Thursday, September 27, 2007

The invention changed the world, but where was the patent?

Further to discussion of Shockley and of the transistor history, IPBiz notes the existence of a book The Invention that Changed the World that does not mention the word "patent". Although the invention discussed is radar, the book delves into the transistor story, although not mentioning the patent saga or the name Lilienfeld.

Some quotes relevant to the problem of the absorption of microwaves by water (recounted to me in first year chemistry at the University of Chicago):

At page 237: "It appeared that Van Vleck, who would later win a Nobel Prize, had been off the mark."

On page 340: "No one heeded the junior scientist's [Townes'] warning."

p. 342: "Policy makers had ignored Townes's warnings about how water vapor absorption might disrupt radar."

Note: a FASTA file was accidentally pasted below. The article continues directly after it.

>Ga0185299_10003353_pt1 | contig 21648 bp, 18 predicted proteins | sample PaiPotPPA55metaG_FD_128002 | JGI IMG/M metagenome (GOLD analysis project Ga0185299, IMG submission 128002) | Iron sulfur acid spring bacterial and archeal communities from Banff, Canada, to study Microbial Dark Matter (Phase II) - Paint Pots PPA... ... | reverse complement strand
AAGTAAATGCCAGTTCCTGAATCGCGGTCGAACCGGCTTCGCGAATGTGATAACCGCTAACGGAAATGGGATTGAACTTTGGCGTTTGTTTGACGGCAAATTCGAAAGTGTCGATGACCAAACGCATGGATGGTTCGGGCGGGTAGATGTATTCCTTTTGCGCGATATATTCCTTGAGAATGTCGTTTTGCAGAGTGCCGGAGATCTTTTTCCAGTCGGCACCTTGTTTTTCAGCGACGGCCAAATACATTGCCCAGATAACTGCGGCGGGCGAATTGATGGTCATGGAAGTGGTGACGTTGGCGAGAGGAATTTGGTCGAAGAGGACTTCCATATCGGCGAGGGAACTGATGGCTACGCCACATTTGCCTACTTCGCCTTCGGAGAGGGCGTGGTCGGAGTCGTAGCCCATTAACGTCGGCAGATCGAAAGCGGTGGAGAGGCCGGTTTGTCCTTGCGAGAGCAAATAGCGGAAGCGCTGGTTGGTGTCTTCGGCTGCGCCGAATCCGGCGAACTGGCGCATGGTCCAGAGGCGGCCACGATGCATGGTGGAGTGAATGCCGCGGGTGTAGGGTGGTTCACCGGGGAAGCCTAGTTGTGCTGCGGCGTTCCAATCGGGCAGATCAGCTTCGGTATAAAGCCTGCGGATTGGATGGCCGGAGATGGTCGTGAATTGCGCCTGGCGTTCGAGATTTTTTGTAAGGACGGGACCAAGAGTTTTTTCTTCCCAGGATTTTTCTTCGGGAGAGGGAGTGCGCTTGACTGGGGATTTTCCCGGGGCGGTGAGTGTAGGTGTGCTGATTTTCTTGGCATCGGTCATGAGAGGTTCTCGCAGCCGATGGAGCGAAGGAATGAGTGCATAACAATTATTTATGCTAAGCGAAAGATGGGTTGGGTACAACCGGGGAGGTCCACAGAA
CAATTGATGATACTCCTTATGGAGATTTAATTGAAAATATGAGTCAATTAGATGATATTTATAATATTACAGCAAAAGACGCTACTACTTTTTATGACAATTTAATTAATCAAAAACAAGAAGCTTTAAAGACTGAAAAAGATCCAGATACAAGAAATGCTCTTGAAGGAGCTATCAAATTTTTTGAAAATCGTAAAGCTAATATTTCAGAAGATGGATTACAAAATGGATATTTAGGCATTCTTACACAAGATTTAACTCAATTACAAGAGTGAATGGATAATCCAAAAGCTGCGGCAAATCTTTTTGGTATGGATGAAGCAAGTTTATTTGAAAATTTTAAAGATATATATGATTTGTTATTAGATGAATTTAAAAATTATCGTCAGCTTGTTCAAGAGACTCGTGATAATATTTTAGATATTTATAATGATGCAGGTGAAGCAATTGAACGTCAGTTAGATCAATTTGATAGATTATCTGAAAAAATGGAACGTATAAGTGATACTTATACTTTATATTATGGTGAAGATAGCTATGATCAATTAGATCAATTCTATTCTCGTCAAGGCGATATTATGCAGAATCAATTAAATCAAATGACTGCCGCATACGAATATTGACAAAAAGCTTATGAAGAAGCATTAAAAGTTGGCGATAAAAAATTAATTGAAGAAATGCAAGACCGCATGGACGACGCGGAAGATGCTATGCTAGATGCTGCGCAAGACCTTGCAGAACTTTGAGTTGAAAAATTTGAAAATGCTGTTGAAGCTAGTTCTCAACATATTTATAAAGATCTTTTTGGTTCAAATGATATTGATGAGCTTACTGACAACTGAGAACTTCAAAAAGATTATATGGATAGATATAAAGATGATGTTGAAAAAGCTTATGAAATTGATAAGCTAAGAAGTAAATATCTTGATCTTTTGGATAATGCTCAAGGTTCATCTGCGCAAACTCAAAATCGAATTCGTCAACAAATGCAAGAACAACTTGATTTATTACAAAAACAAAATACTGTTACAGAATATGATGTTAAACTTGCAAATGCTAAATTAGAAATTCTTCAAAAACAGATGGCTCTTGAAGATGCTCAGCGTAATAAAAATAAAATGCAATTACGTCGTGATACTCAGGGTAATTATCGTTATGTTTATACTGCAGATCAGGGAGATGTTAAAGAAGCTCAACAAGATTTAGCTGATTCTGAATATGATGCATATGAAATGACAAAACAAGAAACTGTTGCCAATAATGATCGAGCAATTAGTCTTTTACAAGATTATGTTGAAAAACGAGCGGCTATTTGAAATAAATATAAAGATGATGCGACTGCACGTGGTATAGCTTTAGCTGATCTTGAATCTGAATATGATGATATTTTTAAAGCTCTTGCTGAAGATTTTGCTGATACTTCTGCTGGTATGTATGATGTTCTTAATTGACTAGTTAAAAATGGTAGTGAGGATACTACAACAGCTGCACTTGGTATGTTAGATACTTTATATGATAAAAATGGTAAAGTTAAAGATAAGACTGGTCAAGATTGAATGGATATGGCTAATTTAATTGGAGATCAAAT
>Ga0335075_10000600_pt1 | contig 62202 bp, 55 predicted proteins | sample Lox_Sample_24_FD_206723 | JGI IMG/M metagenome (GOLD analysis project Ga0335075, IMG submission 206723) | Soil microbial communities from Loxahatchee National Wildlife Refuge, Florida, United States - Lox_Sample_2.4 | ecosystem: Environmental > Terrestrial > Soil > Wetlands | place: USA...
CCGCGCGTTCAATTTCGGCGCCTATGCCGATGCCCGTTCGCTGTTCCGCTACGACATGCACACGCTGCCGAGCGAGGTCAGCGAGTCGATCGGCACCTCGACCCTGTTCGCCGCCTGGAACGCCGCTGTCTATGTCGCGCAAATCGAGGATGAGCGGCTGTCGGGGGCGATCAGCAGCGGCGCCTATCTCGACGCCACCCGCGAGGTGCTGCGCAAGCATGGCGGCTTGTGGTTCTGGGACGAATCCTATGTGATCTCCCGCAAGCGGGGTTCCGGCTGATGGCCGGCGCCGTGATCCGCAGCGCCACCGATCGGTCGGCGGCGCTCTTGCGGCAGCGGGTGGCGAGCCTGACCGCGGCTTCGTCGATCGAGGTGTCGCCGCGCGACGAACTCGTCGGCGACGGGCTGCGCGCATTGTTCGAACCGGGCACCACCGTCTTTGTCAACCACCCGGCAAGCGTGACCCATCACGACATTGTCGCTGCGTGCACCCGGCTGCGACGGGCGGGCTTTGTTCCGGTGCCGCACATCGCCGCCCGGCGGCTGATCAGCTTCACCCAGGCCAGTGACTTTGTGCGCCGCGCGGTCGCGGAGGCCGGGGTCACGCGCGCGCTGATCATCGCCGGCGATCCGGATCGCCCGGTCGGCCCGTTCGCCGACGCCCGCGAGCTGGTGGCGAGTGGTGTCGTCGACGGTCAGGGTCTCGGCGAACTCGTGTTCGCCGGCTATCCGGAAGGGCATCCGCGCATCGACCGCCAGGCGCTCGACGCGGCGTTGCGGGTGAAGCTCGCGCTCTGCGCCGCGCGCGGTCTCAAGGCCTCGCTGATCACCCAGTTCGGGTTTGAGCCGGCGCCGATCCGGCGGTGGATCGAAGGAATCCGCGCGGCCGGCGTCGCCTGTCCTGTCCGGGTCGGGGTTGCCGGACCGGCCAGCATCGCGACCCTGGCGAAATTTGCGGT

The long ago UofC lecture had made it appear that the people in the radar program were unaware of the water absorption problem with K band microwaves for radar, when in fact there had been a study by Van Vleck which was inaccurate. Later warnings by Townes (also to win the Nobel Prize) were apparently ignored.

The book also has text relevant to Townes and "freedom to research" at the Bell Labs of the 1940s:

At page 344: [Townes] had also failed to convince Bell management his spectroscopy work was important enough to warrant additional researchers. The head of the physics department had even admonished him for persisting with requests for a bigger budget: "you've made a lot of people annoyed because you are talking about what you would like to do. You ought to be talking about what is good for the company."

Author Robert Buderi really missed the boat in the transistor saga by not recognizing the early work by Lilienfeld.


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